Review by Shawn Perry
I have to admit I had reservations about seeing Bob Weir at the Ryman. Having gotten closer to attending Dead and Company’s 2022 summer tour in New York City, I had to come to terms with the fact that Weir was aging and no longer in his prime. Arguably the Grateful Dead’s strongest singer, Weir’s voice, like so many of his contemporaries, has lost a bit of its bite. For a man who’s always maintained such a youthful and fit image – from the running shorts he wore on the dead’s last outings to a daily exercise regimen that continues to this day – it’s hard to relate to Bob Weir 75 and back to the once mocked “Bobby” as a senior. The shaggy white beard certainly lends credence to this notion.
Featuring the Wolf Bros (drummer Jane Lane, bassist Don Was, pedal steel guitarist Barry Sless and keyboardist Jeff Chimenti) and the Wolfpack String and Brass Quintet (Alex Kelly, Brian Switzer, Adam Theis, Mads Tolling and Sheldon Brown) in his Corner , Weir seems to have one howling good time. And he did, along with thousands of Deadheads holding court at Nashville’s Mother Church over the weekend. Best of all, Weir’s voice bubbled and gushed appropriately over two sets within the intimate confines of the 2,300-seat venue, without the baggage of a hard-driving band pushing the singer’s lungs to the limit of their capacity. There has been a concerted emphasis on nuanced flourishes, padded gates, sweeping laneways and elegant passages to keep the music moving so you never want to stop. And it didn’t last more than three hours.
As he has done solo and with other ensembles, Weir has assembled today’s sets with a bit of traditional material, a few solo-related originals and lots of Grateful Dead music. Jerry Garcia and Robert Hunter’s songs were well received, especially in the first set when “New Speedway Boogie”, “Crazy Fingers” and “Ramble On Rose” rolled out one after the other. Weir started out a little hoarse but quickly got up to speed as the rest of the players circled around the tunes and filled in the gaps. Both Sless and Chimenti mastered the occasion with stunning solos, while the Wolfpack spiced up the verses and twists with selective string and horn accents. The arrangements breathed new life into music that lends itself to this kind of flexibility.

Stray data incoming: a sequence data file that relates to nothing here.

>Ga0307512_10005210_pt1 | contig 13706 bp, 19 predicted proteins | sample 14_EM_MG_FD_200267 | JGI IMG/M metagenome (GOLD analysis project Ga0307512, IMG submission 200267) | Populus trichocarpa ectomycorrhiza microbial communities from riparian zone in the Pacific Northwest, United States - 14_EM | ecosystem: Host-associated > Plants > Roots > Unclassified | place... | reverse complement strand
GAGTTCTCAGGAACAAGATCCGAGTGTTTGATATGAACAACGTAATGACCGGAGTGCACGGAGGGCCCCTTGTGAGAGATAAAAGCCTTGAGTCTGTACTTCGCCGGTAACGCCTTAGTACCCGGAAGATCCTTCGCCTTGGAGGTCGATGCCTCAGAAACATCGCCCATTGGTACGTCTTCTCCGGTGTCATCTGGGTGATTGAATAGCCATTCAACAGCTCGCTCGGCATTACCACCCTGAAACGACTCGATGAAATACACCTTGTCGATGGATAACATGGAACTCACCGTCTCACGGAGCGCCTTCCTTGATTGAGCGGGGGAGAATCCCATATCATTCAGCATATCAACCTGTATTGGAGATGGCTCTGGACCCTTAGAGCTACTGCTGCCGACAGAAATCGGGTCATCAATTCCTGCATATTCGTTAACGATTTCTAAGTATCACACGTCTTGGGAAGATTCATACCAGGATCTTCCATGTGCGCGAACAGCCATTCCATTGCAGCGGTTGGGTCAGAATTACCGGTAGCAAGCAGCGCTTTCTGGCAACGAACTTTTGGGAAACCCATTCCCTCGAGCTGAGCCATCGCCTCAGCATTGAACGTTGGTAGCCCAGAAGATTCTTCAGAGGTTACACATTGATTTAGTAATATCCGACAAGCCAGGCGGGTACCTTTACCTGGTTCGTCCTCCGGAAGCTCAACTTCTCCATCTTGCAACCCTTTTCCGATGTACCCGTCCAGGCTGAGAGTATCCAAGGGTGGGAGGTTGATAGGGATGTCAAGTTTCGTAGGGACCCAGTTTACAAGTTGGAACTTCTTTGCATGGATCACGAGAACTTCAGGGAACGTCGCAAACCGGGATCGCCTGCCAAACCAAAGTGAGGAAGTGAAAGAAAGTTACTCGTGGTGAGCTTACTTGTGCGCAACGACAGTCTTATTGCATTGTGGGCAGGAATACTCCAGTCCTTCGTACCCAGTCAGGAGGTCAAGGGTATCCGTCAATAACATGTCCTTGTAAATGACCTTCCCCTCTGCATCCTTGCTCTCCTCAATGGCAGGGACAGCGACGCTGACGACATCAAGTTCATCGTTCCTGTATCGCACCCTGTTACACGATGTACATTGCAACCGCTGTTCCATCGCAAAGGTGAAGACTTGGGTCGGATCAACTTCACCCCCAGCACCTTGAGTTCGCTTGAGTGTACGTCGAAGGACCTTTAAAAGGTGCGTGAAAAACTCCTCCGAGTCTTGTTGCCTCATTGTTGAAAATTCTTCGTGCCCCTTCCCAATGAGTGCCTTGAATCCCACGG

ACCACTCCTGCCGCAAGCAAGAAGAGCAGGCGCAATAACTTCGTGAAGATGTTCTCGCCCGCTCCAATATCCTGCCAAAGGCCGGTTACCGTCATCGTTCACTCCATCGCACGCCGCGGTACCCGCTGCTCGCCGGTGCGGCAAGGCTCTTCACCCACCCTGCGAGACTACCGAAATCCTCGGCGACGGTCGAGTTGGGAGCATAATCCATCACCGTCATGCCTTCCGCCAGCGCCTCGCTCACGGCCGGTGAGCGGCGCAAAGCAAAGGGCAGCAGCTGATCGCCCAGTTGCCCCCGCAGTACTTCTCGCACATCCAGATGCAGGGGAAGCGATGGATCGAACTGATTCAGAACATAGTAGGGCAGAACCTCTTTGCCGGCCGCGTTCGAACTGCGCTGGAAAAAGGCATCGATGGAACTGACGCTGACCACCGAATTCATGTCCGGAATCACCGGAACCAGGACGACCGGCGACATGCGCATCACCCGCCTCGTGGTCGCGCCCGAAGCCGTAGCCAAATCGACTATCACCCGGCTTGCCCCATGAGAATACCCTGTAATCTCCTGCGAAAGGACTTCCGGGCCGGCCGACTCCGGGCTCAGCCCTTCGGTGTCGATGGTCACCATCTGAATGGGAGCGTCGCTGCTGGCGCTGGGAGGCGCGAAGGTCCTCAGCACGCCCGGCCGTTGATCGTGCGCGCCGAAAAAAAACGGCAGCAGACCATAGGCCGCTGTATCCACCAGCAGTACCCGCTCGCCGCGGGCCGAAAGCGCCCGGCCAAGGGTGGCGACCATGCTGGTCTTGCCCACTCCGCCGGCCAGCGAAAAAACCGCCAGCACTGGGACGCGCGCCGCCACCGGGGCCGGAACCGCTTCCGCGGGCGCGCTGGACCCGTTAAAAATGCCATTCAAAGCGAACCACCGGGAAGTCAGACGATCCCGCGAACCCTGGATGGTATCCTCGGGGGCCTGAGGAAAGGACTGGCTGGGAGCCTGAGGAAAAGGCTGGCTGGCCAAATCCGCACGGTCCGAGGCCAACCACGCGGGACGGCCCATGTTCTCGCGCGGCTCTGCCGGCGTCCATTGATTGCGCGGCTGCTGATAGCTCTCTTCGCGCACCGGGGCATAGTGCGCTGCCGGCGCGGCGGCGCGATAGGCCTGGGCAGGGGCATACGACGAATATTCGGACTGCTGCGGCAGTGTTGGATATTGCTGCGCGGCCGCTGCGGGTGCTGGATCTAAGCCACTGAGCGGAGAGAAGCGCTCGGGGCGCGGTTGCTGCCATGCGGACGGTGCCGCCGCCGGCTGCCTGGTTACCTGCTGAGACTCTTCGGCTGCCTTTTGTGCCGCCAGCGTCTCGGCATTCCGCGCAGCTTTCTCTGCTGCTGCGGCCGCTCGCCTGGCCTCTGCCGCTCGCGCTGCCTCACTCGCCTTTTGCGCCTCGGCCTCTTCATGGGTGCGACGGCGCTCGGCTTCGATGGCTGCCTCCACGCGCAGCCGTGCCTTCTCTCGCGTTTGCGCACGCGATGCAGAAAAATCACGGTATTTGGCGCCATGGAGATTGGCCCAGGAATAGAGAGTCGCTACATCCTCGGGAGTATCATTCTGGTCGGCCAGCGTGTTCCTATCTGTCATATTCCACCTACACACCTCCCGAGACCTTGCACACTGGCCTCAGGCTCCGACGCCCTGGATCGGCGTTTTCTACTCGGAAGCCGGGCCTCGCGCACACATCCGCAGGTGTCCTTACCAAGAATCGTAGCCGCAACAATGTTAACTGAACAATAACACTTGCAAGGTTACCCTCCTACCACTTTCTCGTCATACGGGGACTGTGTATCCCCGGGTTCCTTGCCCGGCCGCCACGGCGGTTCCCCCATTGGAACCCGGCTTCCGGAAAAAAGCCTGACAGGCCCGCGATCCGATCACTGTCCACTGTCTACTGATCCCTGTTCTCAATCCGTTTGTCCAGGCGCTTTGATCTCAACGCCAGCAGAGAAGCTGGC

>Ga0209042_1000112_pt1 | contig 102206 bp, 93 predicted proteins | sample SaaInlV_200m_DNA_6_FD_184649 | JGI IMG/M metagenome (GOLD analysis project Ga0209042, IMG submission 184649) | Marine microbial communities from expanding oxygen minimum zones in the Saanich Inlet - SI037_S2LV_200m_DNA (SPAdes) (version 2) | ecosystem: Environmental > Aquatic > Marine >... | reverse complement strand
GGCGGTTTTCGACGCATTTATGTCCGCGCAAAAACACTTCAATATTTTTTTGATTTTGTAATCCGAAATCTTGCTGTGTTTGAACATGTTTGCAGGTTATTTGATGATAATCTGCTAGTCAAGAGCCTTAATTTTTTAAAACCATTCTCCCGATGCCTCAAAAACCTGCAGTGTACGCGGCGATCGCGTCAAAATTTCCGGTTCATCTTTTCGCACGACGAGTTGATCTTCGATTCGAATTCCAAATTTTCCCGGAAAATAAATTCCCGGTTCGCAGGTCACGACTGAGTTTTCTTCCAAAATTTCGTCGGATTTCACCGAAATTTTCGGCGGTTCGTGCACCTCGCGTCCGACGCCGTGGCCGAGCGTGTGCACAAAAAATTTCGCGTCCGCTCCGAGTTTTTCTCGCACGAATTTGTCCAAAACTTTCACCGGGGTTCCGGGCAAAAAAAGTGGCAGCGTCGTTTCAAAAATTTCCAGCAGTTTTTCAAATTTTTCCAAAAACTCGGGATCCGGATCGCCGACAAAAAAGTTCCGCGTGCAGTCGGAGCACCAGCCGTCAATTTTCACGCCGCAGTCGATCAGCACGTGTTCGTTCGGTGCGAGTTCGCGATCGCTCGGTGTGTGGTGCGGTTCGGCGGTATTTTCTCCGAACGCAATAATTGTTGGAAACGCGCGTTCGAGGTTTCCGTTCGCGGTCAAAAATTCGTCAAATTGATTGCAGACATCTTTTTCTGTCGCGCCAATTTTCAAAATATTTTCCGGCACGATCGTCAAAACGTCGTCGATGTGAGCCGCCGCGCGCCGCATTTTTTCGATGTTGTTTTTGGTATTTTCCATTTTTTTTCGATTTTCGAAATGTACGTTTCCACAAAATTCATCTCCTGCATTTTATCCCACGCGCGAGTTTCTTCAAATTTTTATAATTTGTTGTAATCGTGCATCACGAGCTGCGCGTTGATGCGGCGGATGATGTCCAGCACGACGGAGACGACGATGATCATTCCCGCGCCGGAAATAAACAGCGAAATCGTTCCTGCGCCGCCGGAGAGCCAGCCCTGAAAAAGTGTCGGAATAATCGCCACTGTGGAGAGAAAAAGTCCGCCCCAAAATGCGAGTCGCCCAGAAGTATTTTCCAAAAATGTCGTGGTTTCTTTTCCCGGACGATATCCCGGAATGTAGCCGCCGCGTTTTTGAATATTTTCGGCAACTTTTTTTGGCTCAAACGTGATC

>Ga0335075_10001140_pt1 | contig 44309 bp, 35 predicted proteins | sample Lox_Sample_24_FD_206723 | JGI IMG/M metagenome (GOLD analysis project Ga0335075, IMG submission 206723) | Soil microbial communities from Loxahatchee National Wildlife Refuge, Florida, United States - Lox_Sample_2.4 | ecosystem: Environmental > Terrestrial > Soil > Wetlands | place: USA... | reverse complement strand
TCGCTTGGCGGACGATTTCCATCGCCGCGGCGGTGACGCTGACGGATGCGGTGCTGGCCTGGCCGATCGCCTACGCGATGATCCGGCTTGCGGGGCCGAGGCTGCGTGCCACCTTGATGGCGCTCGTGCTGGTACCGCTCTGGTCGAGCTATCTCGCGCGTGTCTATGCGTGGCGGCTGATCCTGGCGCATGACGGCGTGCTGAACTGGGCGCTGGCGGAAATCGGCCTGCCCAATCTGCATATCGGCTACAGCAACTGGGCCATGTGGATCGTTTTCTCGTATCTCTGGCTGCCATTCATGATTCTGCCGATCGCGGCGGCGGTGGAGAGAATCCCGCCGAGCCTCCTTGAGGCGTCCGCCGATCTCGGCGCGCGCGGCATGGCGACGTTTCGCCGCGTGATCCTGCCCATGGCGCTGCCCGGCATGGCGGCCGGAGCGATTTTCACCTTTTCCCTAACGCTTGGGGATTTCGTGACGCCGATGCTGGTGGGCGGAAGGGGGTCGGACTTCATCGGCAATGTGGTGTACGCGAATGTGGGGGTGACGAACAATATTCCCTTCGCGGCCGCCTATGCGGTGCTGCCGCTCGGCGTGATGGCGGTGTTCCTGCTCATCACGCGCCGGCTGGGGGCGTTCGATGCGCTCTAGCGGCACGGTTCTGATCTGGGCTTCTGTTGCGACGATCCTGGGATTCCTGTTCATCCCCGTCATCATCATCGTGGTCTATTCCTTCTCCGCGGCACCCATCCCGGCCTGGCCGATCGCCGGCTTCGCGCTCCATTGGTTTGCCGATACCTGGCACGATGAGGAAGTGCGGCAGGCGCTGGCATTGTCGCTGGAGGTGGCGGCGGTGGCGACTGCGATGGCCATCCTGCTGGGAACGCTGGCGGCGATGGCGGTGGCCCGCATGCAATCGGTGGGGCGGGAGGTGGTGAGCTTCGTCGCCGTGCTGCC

Nashville native Mickey Raphael, best known for playing harmonica with Willie Nelson, turned up for a rough ride through Bob McDill’s “Catfish John” and stayed out for “Even So” and “October Queen,” both evening atmosphere, the only album Weir ever made with Ratdog, as well as the set’s finale, the ever-effervescent “Bird Song.” The bridge expanded into a soulful jam with a flute solo leading to a mind-bending finish before settling down for the night. You have to imagine that Garcia would have loved to have been there.
The second set started in grand style with the suite “Help On The Way”, “Slipknot!”, “Franklin’s Tower”. It must have been a stimulating break as every player came out with momentum. Chimenti dazzled the floor as his fingers danced effortlessly across his vintage vibe electric piano. No wonder Weir has brought him to every gig he’s played for the last 20 years. “Slippery Node!” was particularly unwieldy in its execution, as Lane mastered the tempos and did the job of two, while Weir’s guitar textures propelled the song into the next movement. The shift immediately lifted the spirits as the familiar chorus of “Roll away the Dew” swept across the room and brightened the mood. With each bend, slide, and peck, Sless raised the pedal steel onto the Ryman’s canopy.
Weir then turned to some of his own Grateful Dead compositions: “Looks Like Rain” and “Estimated Prophet”. Light bubbles burst and hissed across the Ryman’s stained-glass back panel. From the upper balcony I could see the entire rotunda come to life. It felt like spinning in the sky. Along the way, the band paid a quick visit to Marvin Gaye’s What’s Going On. It took the powerful “morning dew” to bring everyone back to earth.
It was a Saturday night, and Weir and Co.’s (including Raphael) fleeting go-to delivery of “One More Saturday Night” capped a night of intriguing manifestations. Floor and balcony swayed and chopped; Earth girls in the back aisles spun faster. As soon as the music stopped, everyone left the hall and poured out into the city streets, joining the residents who mingled on Broadway and the adjoining side streets. A light drizzle pervaded the air. Many would return for the final show of the winter game on Sunday. After a handful of April dates out west, Weir then does one last run with Dead & Company. Once that’s over he’ll no doubt show up on another stage, probably with the Wolf Bros, maybe alone, or maybe with a new outfit ready and willing to give these songs a fresh twist. As with everything Grateful Dead, you never know what’s going to happen next.